Thursday, November 28, 2019

Some Adirondack Thanksgiving Reading

wild turkey - maleThe Adirondack Almanack will be taking Thanksgiving off, but that doesn’t mean you can’t enjoy a little light, but smart Adirondack Thanksgiving reading.

Check out a couple recipes, try a cocktail, and some stories from the natural world that makes the Adirondacks so unique at this time of year.

It’s best to start with a cocktail. Kim and Pam Ladd, founders of the BARRED! Adirondack Cocktail Contest, are two folks who know cocktails. They put together a few Thanksgiving Cocktail Recipes.

Paul Hetzler has a piece on Native Foods on the Thanksgiving Table. Larry Gooley has one on an old time ritual, Nutting Season.

If you’re not into eating crickets, or you happened to be out, maybe apples are your thing. Shannon Houlihan has provided a recipe for a traditional Thanksgiving Apple Pie.

Cranberries, are always a favorite. Ever wonder How Cranberries Get Their Color? Paul Hetzler’s piece All About Cranberries is your an all around primer on the native berry. Also try Annette Nielsen’s Adirondack Cranberry Compote.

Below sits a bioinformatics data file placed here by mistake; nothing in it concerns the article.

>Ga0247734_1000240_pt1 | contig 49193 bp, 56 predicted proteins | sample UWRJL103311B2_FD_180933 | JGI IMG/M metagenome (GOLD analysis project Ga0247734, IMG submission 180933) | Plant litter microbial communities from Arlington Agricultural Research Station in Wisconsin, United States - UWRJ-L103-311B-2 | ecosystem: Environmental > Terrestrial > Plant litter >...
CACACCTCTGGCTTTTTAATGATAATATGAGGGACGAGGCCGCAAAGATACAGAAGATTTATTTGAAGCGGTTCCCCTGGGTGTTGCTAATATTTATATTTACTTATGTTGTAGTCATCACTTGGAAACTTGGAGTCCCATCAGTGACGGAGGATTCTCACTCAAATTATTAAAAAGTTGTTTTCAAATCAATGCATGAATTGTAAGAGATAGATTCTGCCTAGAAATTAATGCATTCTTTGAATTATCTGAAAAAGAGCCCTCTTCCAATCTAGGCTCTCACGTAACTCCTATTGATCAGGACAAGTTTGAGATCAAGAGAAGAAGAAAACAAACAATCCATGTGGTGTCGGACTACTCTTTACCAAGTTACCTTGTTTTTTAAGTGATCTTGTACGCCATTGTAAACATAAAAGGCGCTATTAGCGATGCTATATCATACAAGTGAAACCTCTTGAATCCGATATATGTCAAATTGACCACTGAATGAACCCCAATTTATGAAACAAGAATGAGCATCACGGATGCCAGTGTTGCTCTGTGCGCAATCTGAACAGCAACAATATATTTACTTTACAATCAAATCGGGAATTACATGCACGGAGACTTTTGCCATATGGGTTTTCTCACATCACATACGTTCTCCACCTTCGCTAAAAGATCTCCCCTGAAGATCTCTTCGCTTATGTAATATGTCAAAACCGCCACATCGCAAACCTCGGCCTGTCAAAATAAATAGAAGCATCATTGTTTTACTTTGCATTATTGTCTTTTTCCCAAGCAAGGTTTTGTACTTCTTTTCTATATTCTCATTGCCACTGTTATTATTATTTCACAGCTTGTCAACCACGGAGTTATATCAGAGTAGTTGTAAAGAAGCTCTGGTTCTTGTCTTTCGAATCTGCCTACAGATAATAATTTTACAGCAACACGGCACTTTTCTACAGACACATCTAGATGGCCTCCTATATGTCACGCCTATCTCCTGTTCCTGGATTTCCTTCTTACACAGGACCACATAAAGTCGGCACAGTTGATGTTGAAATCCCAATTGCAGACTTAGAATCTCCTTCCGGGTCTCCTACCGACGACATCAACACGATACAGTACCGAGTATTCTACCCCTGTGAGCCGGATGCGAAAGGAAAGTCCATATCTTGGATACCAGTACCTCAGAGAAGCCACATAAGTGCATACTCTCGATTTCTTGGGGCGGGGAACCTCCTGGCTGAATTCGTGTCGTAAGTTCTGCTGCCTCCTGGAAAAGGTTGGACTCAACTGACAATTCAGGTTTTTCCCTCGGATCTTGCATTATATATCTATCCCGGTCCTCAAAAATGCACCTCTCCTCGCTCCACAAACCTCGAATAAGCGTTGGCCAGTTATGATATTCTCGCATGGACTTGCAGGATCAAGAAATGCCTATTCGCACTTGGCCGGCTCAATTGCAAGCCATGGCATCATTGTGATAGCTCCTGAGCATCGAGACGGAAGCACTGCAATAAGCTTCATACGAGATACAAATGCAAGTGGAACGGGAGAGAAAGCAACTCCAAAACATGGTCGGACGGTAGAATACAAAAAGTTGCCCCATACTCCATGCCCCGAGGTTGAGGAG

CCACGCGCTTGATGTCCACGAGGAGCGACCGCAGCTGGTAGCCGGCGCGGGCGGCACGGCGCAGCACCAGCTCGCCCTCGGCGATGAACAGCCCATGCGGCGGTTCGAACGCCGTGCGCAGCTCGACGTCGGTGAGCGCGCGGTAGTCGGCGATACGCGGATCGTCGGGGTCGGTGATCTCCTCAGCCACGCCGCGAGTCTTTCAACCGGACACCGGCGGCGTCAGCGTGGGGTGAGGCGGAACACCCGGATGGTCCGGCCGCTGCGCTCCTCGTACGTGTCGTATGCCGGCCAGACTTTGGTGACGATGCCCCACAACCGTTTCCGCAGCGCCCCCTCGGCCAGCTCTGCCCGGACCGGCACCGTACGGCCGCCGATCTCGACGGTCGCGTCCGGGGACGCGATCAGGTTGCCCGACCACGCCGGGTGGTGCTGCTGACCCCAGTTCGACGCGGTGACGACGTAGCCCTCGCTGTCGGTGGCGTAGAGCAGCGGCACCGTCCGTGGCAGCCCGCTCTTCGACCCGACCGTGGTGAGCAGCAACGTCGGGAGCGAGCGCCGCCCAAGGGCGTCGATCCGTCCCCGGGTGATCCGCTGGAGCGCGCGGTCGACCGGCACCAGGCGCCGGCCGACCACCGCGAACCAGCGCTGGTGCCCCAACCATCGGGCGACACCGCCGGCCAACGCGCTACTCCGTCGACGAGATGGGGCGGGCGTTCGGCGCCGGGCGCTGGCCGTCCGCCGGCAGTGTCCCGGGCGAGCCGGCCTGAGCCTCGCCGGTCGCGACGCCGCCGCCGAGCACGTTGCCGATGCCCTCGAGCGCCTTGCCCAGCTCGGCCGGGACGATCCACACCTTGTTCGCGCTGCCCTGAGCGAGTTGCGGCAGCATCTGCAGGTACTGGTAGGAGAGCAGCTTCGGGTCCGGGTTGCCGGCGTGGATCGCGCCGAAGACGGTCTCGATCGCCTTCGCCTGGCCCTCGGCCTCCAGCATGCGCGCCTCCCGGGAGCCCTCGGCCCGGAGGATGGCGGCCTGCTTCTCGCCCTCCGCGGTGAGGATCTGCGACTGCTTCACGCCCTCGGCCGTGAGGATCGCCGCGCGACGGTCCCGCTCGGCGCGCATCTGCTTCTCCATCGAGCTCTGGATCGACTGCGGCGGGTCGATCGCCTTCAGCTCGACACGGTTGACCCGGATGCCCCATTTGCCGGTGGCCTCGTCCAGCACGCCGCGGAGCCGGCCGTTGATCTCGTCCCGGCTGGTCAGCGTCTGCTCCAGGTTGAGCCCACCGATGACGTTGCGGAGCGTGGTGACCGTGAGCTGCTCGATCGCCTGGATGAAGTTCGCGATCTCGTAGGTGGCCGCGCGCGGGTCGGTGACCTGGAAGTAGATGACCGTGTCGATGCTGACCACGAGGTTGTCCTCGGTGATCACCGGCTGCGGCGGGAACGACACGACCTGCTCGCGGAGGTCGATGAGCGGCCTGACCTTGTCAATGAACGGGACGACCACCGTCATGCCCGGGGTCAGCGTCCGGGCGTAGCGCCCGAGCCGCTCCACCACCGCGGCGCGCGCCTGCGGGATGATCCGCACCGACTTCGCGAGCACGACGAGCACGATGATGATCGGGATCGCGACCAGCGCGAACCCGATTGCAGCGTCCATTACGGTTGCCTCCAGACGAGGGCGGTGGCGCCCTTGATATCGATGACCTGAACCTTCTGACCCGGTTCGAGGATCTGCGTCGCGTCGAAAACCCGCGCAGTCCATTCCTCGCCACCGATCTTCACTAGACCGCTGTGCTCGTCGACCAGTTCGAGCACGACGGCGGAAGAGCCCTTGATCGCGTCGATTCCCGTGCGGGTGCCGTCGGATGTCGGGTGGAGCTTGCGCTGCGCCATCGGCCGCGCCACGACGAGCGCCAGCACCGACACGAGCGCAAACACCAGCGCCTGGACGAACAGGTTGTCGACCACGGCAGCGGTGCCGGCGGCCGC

In Wild Turkeys Were Once Rare, Ellen Rathbone wrote about the history of the local bird, and her encounters with them. Wild turkeys are an Almanack favorite, and you can read our many stories about them here.

It wouldn’t be the Adirondack Almanack without some tips on sustainability. Be sure to Stuff the Turkey, Not the Trash and check out Annette Nielsen’s ideas for Lofty Thanksgiving Leftovers.

If adventure is your thing, bushwacker Dan Crane has Thanksgiving Thanks For The Adirondack Park.

And finally, you can always find good reading about the Adirondacks, including links to all of the deeper stories published at Adirondack Explorer in our weekly round-ups of Adirondack News and at The Adirondacks Around The Web This Week.

Photo of male wild turkey courtesy Cornell Lab of Ornithology.

Related Stories

Community news stories come from press releases and other notices from organizations, businesses, state agencies and other groups. Submit your contributions to Almanack Editor Melissa Hart at

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